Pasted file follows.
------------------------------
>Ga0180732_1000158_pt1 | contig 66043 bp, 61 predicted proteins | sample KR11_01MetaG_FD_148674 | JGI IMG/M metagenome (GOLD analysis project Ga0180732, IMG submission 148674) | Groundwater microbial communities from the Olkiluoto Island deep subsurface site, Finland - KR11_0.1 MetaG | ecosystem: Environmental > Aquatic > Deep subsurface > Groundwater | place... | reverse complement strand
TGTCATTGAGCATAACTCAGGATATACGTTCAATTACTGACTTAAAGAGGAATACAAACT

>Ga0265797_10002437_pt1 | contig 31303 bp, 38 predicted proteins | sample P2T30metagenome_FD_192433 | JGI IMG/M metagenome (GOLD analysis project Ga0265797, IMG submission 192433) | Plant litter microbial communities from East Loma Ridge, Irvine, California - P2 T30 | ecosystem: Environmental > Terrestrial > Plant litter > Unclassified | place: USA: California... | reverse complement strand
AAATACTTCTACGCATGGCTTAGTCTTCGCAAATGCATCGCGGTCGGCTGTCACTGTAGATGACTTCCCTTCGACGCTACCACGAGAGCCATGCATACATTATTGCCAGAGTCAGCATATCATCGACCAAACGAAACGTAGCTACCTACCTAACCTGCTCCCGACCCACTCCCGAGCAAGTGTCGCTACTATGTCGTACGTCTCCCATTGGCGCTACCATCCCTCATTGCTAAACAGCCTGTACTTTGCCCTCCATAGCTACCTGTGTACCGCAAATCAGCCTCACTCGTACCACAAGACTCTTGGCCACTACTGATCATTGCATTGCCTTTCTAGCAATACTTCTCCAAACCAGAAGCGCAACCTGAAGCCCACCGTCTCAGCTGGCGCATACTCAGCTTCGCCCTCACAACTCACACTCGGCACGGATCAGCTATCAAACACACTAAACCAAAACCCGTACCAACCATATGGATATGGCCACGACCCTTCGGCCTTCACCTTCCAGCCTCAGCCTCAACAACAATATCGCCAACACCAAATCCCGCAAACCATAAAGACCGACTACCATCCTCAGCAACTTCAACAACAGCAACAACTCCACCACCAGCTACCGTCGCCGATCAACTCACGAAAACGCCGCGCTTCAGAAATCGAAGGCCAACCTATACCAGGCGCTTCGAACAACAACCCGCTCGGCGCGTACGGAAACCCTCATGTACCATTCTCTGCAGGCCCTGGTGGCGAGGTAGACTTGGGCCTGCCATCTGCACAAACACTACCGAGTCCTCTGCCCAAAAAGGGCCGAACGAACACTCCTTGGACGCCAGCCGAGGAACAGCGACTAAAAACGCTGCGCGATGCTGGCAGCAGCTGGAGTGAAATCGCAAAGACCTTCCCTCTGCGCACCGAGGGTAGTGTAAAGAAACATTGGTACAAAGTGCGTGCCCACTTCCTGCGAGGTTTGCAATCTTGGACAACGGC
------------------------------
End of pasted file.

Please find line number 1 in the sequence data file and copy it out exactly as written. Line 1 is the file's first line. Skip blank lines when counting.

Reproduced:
>Ga0180732_1000158_pt1 | contig 66043 bp, 61 predicted proteins | sample KR11_01MetaG_FD_148674 | JGI IMG/M metagenome (GOLD analysis project Ga0180732, IMG submission 148674) | Groundwater microbial communities from the Olkiluoto Island deep subsurface site, Finland - KR11_0.1 MetaG | ecosystem: Environmental > Aquatic > Deep subsurface > Groundwater | place... | reverse complement strand